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Intensive English Program students learn outside classroom with conversation partners


Jenga, Apples to Apples, Catch Phrase and Uno are just some of the ways that students are helping other students in the Intensive English Program work on their English skills and learn more about American culture.

Undergraduate students from the John V. Roach Honors College and Chi Alpha, a Christian student organization on campus, work with the IEP students throughout the semester.

Their meetings give IEP students a chance to practice English conversation and sometimes play a few hours of games, IEP Coordinator Britt Luby said.

IEP students are paired with conversation partners, who are honors students from Dr. Daniel Williams’ English course.

“I was looking around for a community-service type project a few years ago, and I wanted to do something to enhance our own campus. Working with international students seemed like a natural fit,” Williams said.

Over the course of the semester, some students develop strong friendships with their partners.

“From my conversation partner, I found that university studying is very difficult and you need to keep working hard,” Lingya Zhao, a student from China, said.

“I would love to see this relationship between IEP and Honors continuing for years to come. I think it is a remarkable experience for both sides,” Williams said. “They not only learn about a culture and country beyond the usual uninformed stereotypes, but they also get to know an international student as an individual.”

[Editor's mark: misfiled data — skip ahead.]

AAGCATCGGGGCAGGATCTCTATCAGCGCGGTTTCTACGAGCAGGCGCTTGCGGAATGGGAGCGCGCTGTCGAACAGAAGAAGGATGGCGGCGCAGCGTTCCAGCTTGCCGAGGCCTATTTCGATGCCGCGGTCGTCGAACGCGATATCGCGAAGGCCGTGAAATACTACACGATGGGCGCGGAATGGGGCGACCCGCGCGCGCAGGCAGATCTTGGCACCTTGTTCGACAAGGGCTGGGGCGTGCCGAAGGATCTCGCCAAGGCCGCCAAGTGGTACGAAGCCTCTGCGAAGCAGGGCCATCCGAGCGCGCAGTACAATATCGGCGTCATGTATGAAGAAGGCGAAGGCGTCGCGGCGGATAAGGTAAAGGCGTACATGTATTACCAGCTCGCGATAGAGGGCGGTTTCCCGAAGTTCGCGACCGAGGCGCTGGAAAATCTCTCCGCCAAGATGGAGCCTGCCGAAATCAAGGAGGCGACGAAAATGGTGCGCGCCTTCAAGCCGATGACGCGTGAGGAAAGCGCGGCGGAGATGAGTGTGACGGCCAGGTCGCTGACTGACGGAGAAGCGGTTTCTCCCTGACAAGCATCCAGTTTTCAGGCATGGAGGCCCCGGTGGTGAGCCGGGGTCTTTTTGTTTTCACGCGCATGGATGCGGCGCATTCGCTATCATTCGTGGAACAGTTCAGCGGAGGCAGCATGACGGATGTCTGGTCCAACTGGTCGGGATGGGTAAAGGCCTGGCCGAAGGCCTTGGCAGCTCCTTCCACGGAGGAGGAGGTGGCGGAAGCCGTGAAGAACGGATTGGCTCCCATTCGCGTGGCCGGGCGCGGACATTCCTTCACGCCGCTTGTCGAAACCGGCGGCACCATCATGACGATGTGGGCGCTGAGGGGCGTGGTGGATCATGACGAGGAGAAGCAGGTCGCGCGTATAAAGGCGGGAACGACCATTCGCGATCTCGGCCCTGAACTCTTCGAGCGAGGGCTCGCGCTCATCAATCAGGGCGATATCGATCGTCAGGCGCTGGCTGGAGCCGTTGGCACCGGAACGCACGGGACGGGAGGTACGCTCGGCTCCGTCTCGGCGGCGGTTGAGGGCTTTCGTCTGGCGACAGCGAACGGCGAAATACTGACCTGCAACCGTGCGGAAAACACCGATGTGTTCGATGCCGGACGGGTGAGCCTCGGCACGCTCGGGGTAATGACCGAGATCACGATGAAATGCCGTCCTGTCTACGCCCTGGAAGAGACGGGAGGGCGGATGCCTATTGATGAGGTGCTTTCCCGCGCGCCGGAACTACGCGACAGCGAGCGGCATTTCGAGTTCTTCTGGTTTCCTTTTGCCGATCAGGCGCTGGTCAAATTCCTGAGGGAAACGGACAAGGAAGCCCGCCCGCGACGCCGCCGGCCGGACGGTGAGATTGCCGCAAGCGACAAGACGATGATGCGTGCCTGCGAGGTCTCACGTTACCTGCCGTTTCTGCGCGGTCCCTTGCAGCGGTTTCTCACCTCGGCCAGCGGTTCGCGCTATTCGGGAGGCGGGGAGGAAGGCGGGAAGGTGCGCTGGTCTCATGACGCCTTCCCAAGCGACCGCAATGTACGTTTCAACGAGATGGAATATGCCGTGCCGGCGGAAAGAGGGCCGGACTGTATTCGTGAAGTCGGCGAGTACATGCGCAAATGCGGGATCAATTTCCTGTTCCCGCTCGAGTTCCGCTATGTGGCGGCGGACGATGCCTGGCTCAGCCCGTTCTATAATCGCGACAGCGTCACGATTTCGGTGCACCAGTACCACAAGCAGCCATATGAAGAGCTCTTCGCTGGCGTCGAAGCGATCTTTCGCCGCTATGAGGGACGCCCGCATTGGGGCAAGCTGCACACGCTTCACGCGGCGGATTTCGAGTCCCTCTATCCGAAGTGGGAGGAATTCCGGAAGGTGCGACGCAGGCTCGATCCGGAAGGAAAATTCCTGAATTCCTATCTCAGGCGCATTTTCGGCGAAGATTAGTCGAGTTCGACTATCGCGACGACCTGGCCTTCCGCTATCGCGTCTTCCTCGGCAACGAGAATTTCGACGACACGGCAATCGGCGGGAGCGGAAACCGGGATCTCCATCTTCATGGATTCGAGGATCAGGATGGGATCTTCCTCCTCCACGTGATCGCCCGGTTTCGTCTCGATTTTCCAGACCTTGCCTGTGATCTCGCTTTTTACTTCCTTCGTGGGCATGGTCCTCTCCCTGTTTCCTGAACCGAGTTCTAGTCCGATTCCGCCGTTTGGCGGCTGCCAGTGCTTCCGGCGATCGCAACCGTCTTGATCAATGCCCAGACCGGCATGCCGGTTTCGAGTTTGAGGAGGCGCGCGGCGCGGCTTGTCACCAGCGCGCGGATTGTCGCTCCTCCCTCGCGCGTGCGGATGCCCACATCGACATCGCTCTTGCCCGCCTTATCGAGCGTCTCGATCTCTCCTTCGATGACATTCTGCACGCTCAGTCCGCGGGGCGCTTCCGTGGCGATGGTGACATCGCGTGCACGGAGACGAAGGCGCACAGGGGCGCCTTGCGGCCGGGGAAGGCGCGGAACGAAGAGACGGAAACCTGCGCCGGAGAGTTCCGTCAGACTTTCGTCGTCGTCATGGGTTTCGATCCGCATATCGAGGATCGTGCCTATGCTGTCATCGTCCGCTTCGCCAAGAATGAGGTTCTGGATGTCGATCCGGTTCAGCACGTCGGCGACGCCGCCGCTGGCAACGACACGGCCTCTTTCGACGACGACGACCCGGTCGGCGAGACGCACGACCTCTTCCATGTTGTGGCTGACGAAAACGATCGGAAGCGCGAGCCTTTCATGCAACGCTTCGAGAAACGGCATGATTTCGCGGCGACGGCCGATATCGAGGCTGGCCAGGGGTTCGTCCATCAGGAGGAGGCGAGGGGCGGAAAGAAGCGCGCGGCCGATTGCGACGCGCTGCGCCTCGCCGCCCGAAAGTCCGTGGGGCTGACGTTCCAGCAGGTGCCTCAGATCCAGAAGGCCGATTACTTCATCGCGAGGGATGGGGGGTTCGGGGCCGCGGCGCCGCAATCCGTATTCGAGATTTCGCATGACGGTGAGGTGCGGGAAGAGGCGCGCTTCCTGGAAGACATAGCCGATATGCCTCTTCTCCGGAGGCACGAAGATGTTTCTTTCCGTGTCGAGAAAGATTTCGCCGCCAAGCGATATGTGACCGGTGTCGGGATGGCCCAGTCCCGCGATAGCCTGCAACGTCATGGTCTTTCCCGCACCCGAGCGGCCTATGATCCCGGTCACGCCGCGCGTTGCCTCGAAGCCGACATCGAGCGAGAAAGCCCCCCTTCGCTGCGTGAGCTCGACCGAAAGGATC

Chi Alpha has paired with IEP students before.

“We love international students and have become very good friends with the students of IEP,” said Chi Alpha campus minister Alicia Youngblood.

“We hope to serve the students by helping them practice English. As a Christian organization, we believe that we are to love and serve those around us, so this is just one of the many ways we can do that.”

Williams’ students keep a blog about their experiences with their conversation partners.

“It is really cool getting to meet someone who is from a different country, speaks a different first language and yet has so many similarities with me,” sophomore English major Kit Snyder said. “It is always fun to meet with my conversation partner because it feels like meeting with a friend.”

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